US bombers fly over South Korea for second time since North’s nuclear test

By Yoo Han-bin

OSAN, South Korea (Reuters) – Two U.S. supersonic bombers flew over South Korea on Wednesday, with one of them landing at an air base 40 km (25 miles) south of the capital, the second such flight since North Korea’s Sept. 9 nuclear test.

A U.S. Air Force B-1B bomber flies over Osan Air Base in Pyeongtaek

A U.S. Air Force B-1B bomber flies over Osan Air Base in Pyeongtaek, South Korea, September 13. REUTERS/Kim Hong-Ji

U.S. Forces Korea said the flight by a pair of B-1B Lancer strategic bombers based in Guam was a show of force and of U.S. commitment to preserve the security of the peninsula and the region.

The United States, which has about 28,500 troops in South Korea, flew two B-1 bombers on Sept. 13 escorted by U.S. and South Korean fighter jets in a show of solidarity with Seoul.

The North condemned the earlier flight as an armed provocation that mobilized “ill-famed nuclear killing tools”. It did not immediately respond to Wednesday’s flight.

The U.S. Air Force said the Wednesday flight was the closest ever to North Korea by a B-1 bomber.

“Today marks the first time the air-frame has landed on the Korean peninsula in 20 years, as well as conducting the closest flight near North Korea ever,” the U.S. Air Force said on its website which also showed a B-1B bomber landing at the base in South Korea.

The South’s Yonhap news agency said the aircraft flew over a U.S. live-fire training site in the Pocheon area bordering the North.

North Korea has ignored global condemnation of its fifth nuclear test on Sept. 9, and this week said it had successfully tested a new rocket engine that would be used to launch satellites, again in violation of U.N. sanctions.

The leaders of the United States and China, which is the North’s main diplomatic ally and economic benefactor, condemned the latest nuclear test and pledged to step up cooperation at the United Nations and in law enforcement channels.

CHINA URGES RESTRAINT

U.N. diplomats say the two countries have begun discussions on a possible U.N. resolution in response to the latest nuclear test, but China has not said directly whether it would support tougher steps against North Korea.

China, which has objected to a planned U.S. deployment of a THAAD missile defence system in the South to counter the North’s missile threat, called on “all parties to exercise restraint and to avoid any actions that could further escalate tensions”.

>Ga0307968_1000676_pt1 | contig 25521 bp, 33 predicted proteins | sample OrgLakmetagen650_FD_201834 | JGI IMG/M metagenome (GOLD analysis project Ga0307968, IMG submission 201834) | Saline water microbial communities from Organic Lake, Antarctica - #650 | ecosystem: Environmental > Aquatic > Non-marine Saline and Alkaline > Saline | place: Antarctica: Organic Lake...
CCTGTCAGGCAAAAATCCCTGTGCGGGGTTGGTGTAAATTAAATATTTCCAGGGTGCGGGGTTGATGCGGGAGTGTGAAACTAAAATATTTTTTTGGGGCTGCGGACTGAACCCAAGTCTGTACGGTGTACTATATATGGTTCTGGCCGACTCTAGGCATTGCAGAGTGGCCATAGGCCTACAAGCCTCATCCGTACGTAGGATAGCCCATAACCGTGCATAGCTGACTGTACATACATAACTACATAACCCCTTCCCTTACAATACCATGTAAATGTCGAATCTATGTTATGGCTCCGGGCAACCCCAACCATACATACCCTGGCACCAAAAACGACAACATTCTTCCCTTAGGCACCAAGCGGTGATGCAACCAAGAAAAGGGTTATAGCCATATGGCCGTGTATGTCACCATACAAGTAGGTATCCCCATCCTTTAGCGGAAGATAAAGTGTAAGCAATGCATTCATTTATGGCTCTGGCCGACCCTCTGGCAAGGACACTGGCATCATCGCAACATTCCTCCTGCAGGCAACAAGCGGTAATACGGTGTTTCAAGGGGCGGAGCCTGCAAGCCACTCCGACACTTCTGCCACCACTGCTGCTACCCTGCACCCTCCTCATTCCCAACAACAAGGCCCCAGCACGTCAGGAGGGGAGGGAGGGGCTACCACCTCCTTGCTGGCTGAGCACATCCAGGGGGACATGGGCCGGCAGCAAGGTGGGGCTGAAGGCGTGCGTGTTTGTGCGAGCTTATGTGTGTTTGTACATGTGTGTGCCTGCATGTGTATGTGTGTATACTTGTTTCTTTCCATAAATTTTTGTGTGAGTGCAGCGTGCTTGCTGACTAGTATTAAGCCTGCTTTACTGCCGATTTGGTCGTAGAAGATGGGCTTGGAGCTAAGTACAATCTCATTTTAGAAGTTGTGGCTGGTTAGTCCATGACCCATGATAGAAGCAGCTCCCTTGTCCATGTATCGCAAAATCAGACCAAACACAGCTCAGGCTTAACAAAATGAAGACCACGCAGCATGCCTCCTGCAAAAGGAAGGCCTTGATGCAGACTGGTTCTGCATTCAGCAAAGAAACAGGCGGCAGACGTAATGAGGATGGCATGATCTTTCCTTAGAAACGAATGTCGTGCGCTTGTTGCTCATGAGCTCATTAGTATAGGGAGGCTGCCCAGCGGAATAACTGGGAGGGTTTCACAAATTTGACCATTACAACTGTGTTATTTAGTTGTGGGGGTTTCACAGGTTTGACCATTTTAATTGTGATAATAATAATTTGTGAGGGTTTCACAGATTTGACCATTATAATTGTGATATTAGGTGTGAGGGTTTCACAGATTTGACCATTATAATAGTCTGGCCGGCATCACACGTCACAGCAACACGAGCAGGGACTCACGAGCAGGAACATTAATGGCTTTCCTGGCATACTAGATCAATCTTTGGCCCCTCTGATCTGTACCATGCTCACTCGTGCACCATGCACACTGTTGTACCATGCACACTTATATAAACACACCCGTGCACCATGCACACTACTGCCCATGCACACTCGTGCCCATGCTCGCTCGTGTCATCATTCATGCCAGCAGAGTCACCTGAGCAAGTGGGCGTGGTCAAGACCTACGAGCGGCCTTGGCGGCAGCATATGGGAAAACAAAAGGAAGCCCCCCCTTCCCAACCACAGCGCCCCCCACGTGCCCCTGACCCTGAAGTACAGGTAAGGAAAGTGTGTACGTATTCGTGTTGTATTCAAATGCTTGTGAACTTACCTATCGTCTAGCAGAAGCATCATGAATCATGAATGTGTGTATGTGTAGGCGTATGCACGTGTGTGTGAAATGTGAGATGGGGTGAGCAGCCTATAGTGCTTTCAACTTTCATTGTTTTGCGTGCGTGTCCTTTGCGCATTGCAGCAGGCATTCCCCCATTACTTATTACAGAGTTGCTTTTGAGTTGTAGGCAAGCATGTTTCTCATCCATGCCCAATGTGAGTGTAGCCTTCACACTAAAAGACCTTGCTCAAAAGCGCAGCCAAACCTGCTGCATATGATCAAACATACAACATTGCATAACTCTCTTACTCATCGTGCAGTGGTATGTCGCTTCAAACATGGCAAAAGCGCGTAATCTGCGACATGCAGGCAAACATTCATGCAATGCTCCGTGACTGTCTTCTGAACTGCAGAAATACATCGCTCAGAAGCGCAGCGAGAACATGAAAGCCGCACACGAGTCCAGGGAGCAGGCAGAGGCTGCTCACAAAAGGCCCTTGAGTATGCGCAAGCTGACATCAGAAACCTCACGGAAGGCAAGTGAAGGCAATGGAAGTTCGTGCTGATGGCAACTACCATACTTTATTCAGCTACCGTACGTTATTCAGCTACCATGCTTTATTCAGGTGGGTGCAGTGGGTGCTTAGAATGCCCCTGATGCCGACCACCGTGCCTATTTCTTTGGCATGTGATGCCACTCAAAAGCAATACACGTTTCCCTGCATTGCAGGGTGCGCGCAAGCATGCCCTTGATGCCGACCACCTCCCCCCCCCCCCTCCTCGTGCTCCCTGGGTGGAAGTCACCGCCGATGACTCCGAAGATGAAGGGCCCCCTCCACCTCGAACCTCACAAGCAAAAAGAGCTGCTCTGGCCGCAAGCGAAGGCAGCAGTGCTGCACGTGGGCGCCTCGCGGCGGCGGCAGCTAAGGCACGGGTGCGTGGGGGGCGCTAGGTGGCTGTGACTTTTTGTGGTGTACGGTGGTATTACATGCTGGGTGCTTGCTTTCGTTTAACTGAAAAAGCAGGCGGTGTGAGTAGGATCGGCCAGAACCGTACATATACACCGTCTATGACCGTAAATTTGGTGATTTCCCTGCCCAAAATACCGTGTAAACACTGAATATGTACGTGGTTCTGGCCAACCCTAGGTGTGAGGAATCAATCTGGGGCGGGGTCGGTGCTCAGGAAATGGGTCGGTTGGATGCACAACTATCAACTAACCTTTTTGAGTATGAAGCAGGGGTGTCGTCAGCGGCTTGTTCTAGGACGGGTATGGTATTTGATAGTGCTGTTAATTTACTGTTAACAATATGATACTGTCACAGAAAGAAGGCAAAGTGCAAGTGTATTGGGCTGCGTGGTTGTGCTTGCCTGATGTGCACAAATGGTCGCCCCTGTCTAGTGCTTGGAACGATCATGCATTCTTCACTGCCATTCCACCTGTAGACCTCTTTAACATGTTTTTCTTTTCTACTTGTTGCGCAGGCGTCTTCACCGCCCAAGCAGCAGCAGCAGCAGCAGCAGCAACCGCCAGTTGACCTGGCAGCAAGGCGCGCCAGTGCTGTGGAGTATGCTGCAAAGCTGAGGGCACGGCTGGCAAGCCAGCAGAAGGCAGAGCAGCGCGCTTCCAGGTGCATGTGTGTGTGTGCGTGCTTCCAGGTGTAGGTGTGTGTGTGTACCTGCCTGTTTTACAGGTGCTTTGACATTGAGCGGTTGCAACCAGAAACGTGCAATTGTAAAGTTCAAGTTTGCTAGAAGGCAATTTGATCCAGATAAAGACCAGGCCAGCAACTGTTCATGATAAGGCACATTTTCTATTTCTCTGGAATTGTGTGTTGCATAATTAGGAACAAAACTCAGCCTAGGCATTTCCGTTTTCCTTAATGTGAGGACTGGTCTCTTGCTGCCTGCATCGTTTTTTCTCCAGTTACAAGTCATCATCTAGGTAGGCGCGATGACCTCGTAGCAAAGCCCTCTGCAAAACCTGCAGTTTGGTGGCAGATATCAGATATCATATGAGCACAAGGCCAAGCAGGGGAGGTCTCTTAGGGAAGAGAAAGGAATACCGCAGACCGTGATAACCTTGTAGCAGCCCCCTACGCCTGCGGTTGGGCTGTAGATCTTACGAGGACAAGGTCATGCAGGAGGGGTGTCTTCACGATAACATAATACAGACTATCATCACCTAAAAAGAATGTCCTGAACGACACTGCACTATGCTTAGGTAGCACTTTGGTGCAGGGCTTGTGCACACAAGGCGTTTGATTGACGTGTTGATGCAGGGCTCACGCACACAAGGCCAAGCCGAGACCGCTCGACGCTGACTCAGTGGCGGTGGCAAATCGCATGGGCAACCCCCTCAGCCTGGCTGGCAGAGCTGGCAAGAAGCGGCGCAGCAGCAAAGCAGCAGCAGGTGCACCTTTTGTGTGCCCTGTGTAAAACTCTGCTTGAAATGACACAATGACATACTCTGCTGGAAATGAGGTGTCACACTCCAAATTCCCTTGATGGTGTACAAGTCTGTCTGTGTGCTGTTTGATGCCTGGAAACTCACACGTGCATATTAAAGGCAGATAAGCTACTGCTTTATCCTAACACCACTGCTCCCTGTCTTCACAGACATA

South Korea’s prime minister, Hwang Kyo-ahn, told parliament South Korea wanted existing U.N. sanctions against the North tightened by removing loopholes that allow it to trade in minerals if it is for subsistence.

North Korea has been testing nuclear weapons and ballistic missiles at an unprecedented rate this year, beginning with its fourth nuclear test in January and including the launch of a satellite in February that was widely seen as a test of long-range ballistic missile technology.

The North’s test of a new rocket engine for satellite launchers this week was believed to be part of a long-range missile programme, according to the South’s military.

North Korea’s leader, Kim Jong-un, ordered preparations for the launch of a satellite “as soon as possible” on the basis of the successful test, its state media reported.

North Korea this month fired three missiles that flew about 1,000 km (600 miles), and in August tested a submarine-launched ballistic missile that experts said showed considerable progress.

It also launched an intermediate-range missile in June that experts said marked a technological advance for the isolated state after several failed tests.

South Korean Defence Minister Han Min-koo told parliament the North was developing all types of missiles, from short- to long-range, and its advances were “considerable”.

(This story has been refiled to clarify the flight was the closest to border by a B-1 bomber in paragraph five)

(Additional reporting by James Pearson in Seoul and Michael Martina in Beijing; Writing by Ju-min Park, Jack Kim; Editing by Paul Tait, Robert Birsel)



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